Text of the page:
And the more money you save, the more volume those compounding returns have to work with towards producing bigger returns.
6- Take Full Advantage of Tax-Advantaged Savings Plans
If you’re putting your savings into the bank or a regular brokerage account, you’re doing yourself a great disservice.
A 401(k) or IRA is far superior to regular taxable accounts for one big reason: tax-deferment. Your ability to save your money before taxes are taken out gives you a 33% edge over regular systems of saving.
Consider the math: Normally $1 earned is really about $0.75 net to you after 25% taxes. But when you use a tax-deferred savings plan, the whole $1 is saved. That’s $1 / $0.75 = 1.33 = 33% more!
On top of this, tax-advantaged savings plans also shield you from having to pay taxes on your earnings every year when you move funds around or receive dividends. That’s just more savings for you!
7- Get All the Free Money You Can
Tax-advantaged savings plans aren’t the only break the IRS gives you. Make sure you also take advantage of these awesome perks too:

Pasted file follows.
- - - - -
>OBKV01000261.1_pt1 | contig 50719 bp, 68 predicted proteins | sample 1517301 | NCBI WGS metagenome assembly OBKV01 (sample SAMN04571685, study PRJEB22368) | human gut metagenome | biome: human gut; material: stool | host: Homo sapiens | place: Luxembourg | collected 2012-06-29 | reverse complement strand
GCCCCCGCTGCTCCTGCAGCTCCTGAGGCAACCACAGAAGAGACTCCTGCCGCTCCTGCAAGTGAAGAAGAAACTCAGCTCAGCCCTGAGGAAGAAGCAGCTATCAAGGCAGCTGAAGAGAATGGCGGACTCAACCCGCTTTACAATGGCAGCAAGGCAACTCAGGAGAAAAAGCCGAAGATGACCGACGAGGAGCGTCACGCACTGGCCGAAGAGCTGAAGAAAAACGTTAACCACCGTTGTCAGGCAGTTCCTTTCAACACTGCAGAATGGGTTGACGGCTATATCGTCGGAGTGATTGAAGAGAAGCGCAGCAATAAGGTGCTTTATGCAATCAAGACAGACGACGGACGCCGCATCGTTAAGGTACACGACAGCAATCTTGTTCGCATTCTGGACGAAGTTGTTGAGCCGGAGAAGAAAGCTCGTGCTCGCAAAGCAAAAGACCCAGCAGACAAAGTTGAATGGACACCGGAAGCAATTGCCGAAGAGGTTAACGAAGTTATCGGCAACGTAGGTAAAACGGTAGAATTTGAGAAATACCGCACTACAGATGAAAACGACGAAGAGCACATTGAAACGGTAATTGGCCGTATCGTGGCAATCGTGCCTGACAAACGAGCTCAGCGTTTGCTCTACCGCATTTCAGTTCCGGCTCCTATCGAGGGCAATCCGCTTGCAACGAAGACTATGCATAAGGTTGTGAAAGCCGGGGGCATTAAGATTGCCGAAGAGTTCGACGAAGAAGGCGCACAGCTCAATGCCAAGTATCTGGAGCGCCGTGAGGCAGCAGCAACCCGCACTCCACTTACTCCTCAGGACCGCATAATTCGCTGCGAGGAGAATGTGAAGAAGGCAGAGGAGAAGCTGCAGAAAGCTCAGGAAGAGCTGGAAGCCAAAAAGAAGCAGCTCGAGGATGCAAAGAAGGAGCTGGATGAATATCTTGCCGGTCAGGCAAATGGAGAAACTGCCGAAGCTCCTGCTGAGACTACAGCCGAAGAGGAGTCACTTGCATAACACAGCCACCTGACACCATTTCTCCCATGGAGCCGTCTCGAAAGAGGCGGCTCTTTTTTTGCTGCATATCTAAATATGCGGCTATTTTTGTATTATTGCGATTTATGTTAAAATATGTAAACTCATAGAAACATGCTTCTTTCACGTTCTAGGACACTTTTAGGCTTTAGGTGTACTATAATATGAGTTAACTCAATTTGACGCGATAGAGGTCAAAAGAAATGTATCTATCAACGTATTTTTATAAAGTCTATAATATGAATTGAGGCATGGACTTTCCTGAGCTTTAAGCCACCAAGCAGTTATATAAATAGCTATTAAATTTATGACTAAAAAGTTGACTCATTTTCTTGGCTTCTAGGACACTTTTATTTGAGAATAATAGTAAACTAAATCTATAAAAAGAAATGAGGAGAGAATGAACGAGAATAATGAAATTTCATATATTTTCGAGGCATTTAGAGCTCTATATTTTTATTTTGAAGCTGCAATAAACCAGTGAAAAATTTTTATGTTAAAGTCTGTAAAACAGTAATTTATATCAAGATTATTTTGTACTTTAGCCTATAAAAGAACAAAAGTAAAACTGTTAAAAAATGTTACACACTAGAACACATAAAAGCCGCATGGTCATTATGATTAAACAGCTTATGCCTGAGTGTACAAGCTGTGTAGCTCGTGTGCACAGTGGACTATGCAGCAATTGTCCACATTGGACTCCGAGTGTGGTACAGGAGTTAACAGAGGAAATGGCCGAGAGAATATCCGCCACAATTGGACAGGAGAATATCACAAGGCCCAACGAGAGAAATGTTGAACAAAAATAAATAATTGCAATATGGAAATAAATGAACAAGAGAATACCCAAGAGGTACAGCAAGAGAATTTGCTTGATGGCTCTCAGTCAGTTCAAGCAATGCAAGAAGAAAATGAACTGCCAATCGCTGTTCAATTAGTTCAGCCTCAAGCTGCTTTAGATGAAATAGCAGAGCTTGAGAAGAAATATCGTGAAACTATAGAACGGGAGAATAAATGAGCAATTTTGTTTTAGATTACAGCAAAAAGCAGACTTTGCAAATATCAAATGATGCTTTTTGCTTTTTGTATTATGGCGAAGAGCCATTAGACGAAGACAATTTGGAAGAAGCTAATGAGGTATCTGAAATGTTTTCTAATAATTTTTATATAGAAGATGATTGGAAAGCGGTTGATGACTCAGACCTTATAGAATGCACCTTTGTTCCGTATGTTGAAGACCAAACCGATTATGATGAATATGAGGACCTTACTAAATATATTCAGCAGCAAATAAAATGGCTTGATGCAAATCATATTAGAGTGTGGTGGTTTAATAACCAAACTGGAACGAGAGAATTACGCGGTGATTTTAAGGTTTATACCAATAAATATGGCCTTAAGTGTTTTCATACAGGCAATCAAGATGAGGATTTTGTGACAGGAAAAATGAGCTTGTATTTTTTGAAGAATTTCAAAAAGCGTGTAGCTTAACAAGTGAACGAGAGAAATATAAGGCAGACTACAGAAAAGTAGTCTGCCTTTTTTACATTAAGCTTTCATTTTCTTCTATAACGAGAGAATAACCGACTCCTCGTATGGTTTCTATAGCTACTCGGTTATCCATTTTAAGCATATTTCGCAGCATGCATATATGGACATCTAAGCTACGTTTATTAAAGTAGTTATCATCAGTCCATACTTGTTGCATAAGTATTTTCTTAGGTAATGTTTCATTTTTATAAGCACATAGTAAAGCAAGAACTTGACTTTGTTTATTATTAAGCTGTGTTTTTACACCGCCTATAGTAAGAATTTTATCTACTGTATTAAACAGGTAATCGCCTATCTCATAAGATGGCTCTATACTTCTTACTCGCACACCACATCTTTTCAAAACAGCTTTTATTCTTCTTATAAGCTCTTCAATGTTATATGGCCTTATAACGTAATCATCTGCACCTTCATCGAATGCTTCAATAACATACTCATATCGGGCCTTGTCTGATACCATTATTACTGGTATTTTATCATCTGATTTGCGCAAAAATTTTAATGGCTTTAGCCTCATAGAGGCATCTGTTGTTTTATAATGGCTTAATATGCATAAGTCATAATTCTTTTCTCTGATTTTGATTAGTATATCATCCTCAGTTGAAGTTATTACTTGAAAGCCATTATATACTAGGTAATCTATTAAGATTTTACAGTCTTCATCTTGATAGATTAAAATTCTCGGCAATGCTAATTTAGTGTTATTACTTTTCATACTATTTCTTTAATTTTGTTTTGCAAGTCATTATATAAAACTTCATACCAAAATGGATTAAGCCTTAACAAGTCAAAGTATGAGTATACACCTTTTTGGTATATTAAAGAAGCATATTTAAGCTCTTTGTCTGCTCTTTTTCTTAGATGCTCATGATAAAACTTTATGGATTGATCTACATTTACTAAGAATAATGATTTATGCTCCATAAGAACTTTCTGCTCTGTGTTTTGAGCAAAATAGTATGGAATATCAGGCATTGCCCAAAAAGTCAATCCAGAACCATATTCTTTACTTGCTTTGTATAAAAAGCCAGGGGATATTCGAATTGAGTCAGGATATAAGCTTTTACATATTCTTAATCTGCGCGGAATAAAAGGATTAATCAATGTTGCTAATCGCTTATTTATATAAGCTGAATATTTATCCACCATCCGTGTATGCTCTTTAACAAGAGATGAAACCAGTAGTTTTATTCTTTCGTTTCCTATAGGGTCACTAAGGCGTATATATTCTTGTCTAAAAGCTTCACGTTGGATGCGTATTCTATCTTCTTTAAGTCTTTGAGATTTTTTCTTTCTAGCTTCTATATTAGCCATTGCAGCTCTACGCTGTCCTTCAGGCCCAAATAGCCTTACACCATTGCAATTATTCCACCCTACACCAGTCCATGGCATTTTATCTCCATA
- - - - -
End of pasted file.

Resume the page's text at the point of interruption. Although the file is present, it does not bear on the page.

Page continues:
- Most employers will make matching contributions to your 401(k) plan; sometimes dollar for dollar. That would be the easiest way ever to get a 100% return on your money – tax deferred too! Find out what your employer offers and then do everything you can in your power to take advantage of the full match.
- Flexible savings plans are a way for the employees to get a similar tax break on medical expenses and dependent care expenses. If your employer doesn’t offer them and you have high medical deductibles, you might be able to qualify for an HSA
- 529 plans are very similar to IRA plans but with the purpose of saving for your child’s college expenses instead of your retirement. Tax breaks while saving for your children’s future means more savings available to you to put towards your own retirement.
8- Learn to Live on Less
If you’ve ever calculated how much money you thought you needed in your nest egg to retire early and said to yourself: How will I ever save up that much?
The answer is that you might not need to.
Retirement planning is a double-ended approach. On the back side, you save up a bunch of money towards a nest egg goal that you hope to have in the future.
But on the front side, you can learn to discipline your lifestyle and not need as much as you might think. This will in turn lower how much money you’ll need in retirement, and thus lower your nest egg target goal overall!
This is actually how many early retirement bloggers have accomplished their goals at such a young age. The classic example is of Mr. Money Mustache who got his annual expenses down to $24,000 per year. Therefore, he only needed $600,000 to retire by age 30. If you want more, here are four other examples.